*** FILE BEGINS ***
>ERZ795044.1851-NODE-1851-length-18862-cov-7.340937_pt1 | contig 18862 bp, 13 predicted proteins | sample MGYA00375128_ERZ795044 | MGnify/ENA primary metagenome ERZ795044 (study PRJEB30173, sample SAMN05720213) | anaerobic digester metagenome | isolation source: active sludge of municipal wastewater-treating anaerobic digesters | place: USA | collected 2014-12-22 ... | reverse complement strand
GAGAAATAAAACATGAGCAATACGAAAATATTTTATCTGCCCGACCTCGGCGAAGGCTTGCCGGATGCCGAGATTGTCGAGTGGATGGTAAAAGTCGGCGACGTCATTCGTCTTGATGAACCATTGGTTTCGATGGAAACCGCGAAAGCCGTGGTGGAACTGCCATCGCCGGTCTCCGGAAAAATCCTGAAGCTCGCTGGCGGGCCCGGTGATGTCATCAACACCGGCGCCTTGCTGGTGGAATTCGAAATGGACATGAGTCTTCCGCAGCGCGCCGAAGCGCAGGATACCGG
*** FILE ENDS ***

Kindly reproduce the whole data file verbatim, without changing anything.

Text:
>ERZ795044.1851-NODE-1851-length-18862-cov-7.340937_pt1 | contig 18862 bp, 13 predicted proteins | sample MGYA00375128_ERZ795044 | MGnify/ENA primary metagenome ERZ795044 (study PRJEB30173, sample SAMN05720213) | anaerobic digester metagenome | isolation source: active sludge of municipal wastewater-treating anaerobic digesters | place: USA | collected 2014-12-22 ... | reverse complement strand
GAGAAATAAAACATGAGCAATACGAAAATATTTTATCTGCCCGACCTCGGCGAAGGCTTGCCGGATGCCGAGATTGTCGAGTGGATGGTAAAAGTCGGCGACGTCATTCGTCTTGATGAACCATTGGTTTCGATGGAAACCGCGAAAGCCGTGGTGGAACTGCCATCGCCGGTCTCCGGAAAAATCCTGAAGCTCGCTGGCGGGCCCGGTGATGTCATCAACACCGGCGCCTTGCTGGTGGAATTCGAAATGGACATGAGTCTTCCGCAGCGCGCCGAAGCGCAGGATACCGG